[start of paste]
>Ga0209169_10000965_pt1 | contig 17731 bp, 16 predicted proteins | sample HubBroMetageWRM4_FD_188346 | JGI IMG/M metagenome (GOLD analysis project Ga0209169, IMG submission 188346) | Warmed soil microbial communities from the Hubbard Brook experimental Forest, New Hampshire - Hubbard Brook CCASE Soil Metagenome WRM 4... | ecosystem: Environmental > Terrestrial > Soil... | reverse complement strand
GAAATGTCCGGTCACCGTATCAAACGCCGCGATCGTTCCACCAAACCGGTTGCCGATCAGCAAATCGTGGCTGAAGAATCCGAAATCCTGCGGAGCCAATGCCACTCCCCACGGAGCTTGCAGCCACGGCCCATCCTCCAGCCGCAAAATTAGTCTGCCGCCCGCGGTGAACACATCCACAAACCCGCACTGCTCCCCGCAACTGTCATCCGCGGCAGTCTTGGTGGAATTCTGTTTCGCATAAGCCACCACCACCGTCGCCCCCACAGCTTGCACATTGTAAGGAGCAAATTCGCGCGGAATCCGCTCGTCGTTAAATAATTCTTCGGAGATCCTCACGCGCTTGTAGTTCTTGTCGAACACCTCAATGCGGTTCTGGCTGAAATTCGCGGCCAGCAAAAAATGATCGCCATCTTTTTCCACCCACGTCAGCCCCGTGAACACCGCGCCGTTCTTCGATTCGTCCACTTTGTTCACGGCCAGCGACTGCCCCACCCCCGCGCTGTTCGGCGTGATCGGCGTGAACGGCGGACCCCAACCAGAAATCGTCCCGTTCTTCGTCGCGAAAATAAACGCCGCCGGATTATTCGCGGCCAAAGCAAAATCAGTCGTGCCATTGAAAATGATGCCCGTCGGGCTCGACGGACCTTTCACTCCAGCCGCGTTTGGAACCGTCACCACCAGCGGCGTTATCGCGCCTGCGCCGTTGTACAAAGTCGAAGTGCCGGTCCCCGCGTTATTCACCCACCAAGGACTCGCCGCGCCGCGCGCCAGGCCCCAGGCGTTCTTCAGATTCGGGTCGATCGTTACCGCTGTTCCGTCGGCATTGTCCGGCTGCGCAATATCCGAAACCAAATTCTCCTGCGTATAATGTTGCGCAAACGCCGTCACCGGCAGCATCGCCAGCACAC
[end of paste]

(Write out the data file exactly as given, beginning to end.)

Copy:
>Ga0209169_10000965_pt1 | contig 17731 bp, 16 predicted proteins | sample HubBroMetageWRM4_FD_188346 | JGI IMG/M metagenome (GOLD analysis project Ga0209169, IMG submission 188346) | Warmed soil microbial communities from the Hubbard Brook experimental Forest, New Hampshire - Hubbard Brook CCASE Soil Metagenome WRM 4... | ecosystem: Environmental > Terrestrial > Soil... | reverse complement strand
GAAATGTCCGGTCACCGTATCAAACGCCGCGATCGTTCCACCAAACCGGTTGCCGATCAGCAAATCGTGGCTGAAGAATCCGAAATCCTGCGGAGCCAATGCCACTCCCCACGGAGCTTGCAGCCACGGCCCATCCTCCAGCCGCAAAATTAGTCTGCCGCCCGCGGTGAACACATCCACAAACCCGCACTGCTCCCCGCAACTGTCATCCGCGGCAGTCTTGGTGGAATTCTGTTTCGCATAAGCCACCACCACCGTCGCCCCCACAGCTTGCACATTGTAAGGAGCAAATTCGCGCGGAATCCGCTCGTCGTTAAATAATTCTTCGGAGATCCTCACGCGCTTGTAGTTCTTGTCGAACACCTCAATGCGGTTCTGGCTGAAATTCGCGGCCAGCAAAAAATGATCGCCATCTTTTTCCACCCACGTCAGCCCCGTGAACACCGCGCCGTTCTTCGATTCGTCCACTTTGTTCACGGCCAGCGACTGCCCCACCCCCGCGCTGTTCGGCGTGATCGGCGTGAACGGCGGACCCCAACCAGAAATCGTCCCGTTCTTCGTCGCGAAAATAAACGCCGCCGGATTATTCGCGGCCAAAGCAAAATCAGTCGTGCCATTGAAAATGATGCCCGTCGGGCTCGACGGACCTTTCACTCCAGCCGCGTTTGGAACCGTCACCACCAGCGGCGTTATCGCGCCTGCGCCGTTGTACAAAGTCGAAGTGCCGGTCCCCGCGTTATTCACCCACCAAGGACTCGCCGCGCCGCGCGCCAGGCCCCAGGCGTTCTTCAGATTCGGGTCGATCGTTACCGCTGTTCCGTCGGCATTGTCCGGCTGCGCAATATCCGAAACCAAATTCTCCTGCGTATAATGTTGCGCAAACGCCGTCACCGGCAGCATCGCCAGCACAC